Anticipating tomorrow’s Opening Game, National Public Radio’s All Thing’s Considered did a feature this afternoon titled “Spring Signals the Return of Baseball (Haiku)” (Debbie Elliott, March 31, 2007). Click the Listen button to hear the audio version of the segment. Here’s the online description:
All Things Considered, March 31, 2007 · Japan’s love for baseball has translated into an art form: baseball haiku. Cor van den Heuvel has edited a new anthology of baseball haiku, including a poem by Jack Kerouac. He speaks with Debbie Elliott about the book.
Cor tells why baseball and haiku are made for eachother. He reads a few haiku, and a recording is played of Jack Kerouac reading one of his own baseball haiku. Kerouac is believed to be the first American poet to write a baseball haiku.
Of course, we’ve been featuring poems the past few days from Baseball Haiku (Cor van den Heuvel and Nanae Tamura, eds., W.W. Norton Press, April 2007) (see here, there, here; and told you all about the book back in January, here) The book is officially released on opening day, April 1, 2007.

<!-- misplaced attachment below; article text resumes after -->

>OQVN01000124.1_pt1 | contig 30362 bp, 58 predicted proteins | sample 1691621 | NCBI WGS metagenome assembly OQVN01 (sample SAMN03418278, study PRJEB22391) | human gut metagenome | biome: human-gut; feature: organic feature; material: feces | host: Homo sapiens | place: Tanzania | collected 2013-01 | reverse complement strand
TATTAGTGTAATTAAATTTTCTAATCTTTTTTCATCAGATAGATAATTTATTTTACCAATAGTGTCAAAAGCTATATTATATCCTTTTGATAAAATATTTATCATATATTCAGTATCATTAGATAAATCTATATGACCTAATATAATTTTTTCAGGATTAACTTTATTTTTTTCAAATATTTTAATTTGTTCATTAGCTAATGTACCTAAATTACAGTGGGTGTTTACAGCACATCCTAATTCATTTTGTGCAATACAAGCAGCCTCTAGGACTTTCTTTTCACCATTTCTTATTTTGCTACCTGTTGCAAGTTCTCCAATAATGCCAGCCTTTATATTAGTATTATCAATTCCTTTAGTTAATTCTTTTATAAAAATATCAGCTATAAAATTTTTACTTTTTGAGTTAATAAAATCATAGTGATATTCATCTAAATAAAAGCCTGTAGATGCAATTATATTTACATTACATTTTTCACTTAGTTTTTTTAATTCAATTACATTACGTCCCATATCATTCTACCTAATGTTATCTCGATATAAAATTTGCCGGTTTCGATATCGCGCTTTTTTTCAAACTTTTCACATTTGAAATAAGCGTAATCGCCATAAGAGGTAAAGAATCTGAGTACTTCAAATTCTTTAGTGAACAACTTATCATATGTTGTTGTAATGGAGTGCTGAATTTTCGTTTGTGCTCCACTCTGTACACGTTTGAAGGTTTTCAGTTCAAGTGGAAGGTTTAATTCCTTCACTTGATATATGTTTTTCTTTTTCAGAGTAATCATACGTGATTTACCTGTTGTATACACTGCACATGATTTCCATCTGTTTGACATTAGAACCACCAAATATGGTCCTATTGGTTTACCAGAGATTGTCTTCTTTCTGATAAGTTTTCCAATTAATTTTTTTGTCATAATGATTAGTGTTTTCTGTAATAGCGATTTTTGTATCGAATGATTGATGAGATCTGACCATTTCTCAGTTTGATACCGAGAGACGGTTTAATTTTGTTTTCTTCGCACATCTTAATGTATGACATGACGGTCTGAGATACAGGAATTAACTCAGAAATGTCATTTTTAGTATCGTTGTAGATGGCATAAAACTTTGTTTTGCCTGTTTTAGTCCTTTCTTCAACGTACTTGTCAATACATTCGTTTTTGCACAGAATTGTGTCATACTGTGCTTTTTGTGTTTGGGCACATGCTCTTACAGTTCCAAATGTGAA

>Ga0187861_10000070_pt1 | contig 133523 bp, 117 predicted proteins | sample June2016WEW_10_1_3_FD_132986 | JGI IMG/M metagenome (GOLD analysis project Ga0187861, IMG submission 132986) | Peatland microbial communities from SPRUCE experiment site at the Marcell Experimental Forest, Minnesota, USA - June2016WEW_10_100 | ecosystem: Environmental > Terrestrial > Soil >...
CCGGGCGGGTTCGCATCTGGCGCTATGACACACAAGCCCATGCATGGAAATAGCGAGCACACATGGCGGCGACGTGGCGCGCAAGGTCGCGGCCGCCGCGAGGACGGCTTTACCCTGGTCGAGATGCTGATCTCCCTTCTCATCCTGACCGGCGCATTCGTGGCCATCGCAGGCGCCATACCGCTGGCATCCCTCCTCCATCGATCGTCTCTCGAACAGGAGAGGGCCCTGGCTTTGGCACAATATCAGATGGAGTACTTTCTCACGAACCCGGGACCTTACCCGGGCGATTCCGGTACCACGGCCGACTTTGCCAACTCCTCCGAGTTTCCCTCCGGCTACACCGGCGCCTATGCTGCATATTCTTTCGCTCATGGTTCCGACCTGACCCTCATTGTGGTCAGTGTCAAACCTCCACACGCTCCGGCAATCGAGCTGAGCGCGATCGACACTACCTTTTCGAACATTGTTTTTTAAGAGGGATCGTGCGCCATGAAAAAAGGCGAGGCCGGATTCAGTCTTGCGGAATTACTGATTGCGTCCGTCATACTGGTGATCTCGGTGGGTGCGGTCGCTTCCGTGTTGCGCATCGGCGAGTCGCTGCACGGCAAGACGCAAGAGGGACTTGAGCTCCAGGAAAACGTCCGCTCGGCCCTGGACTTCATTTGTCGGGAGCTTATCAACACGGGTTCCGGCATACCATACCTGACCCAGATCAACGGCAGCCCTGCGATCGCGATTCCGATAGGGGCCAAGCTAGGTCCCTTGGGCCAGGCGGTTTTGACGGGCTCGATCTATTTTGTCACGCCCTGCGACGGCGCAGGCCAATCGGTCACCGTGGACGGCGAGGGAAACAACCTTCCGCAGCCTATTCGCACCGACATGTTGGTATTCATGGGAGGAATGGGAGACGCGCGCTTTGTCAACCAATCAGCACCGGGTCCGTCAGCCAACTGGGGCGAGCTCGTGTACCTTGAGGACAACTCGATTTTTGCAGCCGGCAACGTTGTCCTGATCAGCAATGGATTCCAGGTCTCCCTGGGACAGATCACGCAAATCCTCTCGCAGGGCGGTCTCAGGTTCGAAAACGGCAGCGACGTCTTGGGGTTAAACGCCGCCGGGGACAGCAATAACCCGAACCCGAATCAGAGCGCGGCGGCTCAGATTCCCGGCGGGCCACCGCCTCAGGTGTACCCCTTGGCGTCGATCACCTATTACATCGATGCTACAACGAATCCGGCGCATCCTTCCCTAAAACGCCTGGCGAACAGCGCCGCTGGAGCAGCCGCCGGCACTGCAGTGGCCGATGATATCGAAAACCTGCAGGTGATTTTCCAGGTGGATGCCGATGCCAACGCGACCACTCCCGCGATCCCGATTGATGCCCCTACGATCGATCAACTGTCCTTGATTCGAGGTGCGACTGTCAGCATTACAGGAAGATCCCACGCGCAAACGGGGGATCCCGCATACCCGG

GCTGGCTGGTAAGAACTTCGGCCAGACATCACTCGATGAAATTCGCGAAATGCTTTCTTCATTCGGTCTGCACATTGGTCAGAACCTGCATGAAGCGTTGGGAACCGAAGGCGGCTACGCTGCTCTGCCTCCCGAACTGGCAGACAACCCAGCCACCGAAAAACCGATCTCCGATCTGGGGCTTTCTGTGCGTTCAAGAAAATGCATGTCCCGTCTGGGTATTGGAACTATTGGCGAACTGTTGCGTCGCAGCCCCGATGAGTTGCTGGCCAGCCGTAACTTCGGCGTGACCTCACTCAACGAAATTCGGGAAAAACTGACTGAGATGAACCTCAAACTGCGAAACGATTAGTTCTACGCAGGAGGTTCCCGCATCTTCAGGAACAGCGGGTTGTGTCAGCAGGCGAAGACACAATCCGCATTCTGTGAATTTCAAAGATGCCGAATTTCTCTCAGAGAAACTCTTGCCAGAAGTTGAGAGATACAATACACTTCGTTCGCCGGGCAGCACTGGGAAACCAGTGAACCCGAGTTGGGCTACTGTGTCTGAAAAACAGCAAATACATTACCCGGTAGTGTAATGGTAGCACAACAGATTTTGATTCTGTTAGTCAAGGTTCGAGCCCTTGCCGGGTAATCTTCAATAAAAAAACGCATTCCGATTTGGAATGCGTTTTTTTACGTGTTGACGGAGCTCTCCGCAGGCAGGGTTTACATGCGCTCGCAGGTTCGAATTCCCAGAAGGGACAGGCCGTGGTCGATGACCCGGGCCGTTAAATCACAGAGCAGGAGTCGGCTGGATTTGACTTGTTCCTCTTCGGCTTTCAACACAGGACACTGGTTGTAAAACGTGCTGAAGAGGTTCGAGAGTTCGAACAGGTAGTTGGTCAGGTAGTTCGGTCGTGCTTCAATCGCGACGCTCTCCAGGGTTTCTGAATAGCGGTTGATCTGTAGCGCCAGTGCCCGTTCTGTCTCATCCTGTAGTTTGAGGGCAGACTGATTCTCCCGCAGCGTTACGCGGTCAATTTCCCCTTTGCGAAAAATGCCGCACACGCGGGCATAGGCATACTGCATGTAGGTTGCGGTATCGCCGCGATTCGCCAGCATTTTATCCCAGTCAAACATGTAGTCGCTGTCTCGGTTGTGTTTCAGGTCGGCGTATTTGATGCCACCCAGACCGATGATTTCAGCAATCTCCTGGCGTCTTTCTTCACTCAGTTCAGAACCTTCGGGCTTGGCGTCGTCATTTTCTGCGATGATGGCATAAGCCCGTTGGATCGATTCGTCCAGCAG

the boy’s fingertips caress
rumble of thunder
the boy still looking for the ball
in the grass
…………………………………. by Lee Gurga – Baseball Haiku (2007)
“rumble of thunder” orig. pub. Too Busy for Spring, 1999 HNA Anthology
Click for dagosan‘s nod at Magnapoets to baseball’s Opening Day.
update (April 1, 2007): The Los Angeles Times had an opinion piece yesterday on the new Baseball Haiku book. Unfortunately, the headline helps to perpetuate the incorrect plural spelling of haiku (by using an “s”): “Baseball haiku
s” (LATimes.com, March 31, 2007; free registration needed to see the entire piece). update (April 22, 2007): Cor van den Heuvel emailed me today to say that the LATimes review includes fifteen poems, one of which is my “umpire/BlackBerry” senryu. The print edition had the headline “Three Lines and You’re Out.”
I only read it for the poetry: Speaking of national pastimes, the Playboy weblog also featured Baseball Haiku in a posting titled “Poetry in motion” (April 2, 2007). Rocky Rakovic says the anthology is “a far cry from Casey at the Bat.” Rocky was kind enough to include my “umpire/BlackBerry ump” senryu among the three poems he chose to highlight.
afterwords (May 25, 2008): The Poet’s Corner in today’s Washington Post Book Review section features a column by Mary Karr about the Baseball Haiku book. With examples, Karr says “single-image poems capture moments from my own baseball-centered childhood.” She concludes: “Such feeling in such a small space. These haiku prove that in a secular culture, the stadium — from little league through the majors — may be the closest many Americans get to a house of worship.”
- update (July 7, 2008): A bit late, I just discovered the thoughtful review by Janice Harayad’s One-Minute Book Review of Baseball Haiku, with interesting comments (October 29, 2007).